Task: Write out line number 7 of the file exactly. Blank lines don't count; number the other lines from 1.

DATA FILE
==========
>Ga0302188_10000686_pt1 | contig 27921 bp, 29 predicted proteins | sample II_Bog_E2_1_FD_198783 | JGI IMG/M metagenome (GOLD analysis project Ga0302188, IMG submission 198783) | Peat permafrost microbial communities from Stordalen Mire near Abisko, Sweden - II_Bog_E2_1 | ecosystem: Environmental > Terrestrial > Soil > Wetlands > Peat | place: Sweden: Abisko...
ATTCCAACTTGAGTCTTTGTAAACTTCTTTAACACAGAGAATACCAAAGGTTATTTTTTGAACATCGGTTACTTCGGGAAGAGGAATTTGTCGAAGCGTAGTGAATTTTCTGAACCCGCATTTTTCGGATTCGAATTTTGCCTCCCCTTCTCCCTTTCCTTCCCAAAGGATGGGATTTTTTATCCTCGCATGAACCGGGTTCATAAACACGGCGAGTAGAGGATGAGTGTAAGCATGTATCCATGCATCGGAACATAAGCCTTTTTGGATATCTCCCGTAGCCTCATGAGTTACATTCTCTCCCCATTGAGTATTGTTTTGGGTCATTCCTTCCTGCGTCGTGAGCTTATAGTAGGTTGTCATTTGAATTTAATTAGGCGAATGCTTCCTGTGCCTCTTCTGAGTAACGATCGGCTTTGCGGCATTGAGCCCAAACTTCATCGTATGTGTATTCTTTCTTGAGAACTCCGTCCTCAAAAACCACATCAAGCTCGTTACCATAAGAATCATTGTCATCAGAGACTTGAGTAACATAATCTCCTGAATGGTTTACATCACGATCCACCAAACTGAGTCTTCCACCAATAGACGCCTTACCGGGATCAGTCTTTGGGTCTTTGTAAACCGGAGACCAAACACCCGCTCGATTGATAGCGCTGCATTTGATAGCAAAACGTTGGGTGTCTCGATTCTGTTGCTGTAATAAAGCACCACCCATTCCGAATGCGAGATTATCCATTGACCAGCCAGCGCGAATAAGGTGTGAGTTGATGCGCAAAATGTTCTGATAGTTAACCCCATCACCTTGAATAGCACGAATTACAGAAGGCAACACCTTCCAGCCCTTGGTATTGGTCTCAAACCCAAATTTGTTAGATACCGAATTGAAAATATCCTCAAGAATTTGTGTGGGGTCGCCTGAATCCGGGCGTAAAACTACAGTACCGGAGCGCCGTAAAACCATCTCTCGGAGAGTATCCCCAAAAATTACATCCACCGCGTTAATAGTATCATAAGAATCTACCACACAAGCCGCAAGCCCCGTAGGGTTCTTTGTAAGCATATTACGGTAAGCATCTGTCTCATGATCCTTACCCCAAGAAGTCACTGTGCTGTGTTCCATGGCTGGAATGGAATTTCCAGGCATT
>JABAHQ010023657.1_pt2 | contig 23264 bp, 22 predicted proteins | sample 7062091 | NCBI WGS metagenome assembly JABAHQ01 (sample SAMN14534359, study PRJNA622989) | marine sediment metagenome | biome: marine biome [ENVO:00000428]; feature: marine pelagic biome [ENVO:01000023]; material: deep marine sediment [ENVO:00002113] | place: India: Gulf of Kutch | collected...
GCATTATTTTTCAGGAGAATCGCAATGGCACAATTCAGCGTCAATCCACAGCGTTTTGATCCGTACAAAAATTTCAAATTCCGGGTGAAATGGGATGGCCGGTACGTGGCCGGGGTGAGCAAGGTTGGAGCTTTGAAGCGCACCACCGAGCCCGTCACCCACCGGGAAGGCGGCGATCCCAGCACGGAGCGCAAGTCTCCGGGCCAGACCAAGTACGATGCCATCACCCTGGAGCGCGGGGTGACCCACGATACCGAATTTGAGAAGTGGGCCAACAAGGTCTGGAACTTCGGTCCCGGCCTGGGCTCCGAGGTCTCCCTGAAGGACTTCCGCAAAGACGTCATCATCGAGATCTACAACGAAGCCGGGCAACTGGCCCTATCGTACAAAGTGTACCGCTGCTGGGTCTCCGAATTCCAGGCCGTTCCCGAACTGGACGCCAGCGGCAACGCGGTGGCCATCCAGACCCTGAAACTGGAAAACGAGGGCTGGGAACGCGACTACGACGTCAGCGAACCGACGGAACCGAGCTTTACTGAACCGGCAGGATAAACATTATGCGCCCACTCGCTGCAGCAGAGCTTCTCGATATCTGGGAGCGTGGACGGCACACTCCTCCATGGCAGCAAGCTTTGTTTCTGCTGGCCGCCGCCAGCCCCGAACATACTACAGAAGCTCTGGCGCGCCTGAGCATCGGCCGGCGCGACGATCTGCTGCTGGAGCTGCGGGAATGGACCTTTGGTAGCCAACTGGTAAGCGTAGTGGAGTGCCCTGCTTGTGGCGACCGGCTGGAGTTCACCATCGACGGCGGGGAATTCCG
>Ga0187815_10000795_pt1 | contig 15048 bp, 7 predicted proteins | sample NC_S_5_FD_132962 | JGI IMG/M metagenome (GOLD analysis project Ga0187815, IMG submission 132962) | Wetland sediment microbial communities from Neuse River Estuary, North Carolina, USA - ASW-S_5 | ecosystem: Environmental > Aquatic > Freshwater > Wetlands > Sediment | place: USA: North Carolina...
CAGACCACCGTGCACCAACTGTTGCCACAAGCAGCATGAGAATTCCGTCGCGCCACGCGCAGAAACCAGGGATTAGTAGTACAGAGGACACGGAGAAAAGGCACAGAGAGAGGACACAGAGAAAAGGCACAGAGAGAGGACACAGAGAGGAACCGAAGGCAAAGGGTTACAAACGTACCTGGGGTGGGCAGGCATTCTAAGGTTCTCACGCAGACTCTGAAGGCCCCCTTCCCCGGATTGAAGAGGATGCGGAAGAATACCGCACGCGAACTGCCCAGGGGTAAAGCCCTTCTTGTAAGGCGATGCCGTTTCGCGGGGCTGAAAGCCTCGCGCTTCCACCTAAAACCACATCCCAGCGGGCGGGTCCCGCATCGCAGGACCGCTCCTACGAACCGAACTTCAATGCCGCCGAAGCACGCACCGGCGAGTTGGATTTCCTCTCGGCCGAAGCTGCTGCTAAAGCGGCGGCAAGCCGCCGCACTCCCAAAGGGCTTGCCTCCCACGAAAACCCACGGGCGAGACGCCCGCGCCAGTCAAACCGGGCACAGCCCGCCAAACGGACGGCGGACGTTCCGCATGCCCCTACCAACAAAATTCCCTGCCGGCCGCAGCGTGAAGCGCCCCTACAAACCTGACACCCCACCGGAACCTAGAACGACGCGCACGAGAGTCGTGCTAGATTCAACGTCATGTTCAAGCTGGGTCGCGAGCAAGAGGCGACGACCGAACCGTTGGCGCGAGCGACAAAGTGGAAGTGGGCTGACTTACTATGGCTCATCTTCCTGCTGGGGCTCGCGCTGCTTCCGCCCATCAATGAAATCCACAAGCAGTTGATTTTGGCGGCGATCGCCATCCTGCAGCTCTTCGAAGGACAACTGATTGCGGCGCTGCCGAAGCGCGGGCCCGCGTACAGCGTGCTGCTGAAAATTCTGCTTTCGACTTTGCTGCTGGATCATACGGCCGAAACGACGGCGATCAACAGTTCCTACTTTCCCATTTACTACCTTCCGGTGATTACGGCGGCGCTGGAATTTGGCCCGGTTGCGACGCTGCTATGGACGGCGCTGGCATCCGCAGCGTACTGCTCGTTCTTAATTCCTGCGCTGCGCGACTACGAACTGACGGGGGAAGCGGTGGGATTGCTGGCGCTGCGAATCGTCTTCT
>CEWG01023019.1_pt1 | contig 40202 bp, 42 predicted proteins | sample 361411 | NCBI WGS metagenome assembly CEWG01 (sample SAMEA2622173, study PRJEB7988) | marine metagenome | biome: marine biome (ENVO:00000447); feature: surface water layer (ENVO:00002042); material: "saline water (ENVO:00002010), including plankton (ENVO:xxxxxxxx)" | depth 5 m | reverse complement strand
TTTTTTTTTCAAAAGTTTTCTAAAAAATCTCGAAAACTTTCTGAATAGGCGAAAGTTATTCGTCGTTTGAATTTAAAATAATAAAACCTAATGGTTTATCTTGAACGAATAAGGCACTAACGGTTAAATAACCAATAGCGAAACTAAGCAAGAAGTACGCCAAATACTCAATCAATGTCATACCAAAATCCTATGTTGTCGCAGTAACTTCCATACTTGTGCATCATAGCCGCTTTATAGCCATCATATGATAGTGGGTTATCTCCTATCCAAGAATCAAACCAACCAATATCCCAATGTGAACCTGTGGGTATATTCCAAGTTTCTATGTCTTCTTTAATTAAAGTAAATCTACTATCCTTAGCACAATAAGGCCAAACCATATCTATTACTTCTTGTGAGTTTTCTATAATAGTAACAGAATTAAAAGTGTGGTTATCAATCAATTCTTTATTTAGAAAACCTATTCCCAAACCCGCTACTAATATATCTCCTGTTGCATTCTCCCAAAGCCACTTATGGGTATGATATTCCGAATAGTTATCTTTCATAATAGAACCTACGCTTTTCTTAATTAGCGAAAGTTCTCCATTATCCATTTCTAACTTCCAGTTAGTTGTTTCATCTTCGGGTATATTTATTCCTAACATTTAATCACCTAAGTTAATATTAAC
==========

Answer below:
>CEWG01023019.1_pt1 | contig 40202 bp, 42 predicted proteins | sample 361411 | NCBI WGS metagenome assembly CEWG01 (sample SAMEA2622173, study PRJEB7988) | marine metagenome | biome: marine biome (ENVO:00000447); feature: surface water layer (ENVO:00002042); material: "saline water (ENVO:00002010), including plankton (ENVO:xxxxxxxx)" | depth 5 m | reverse complement strand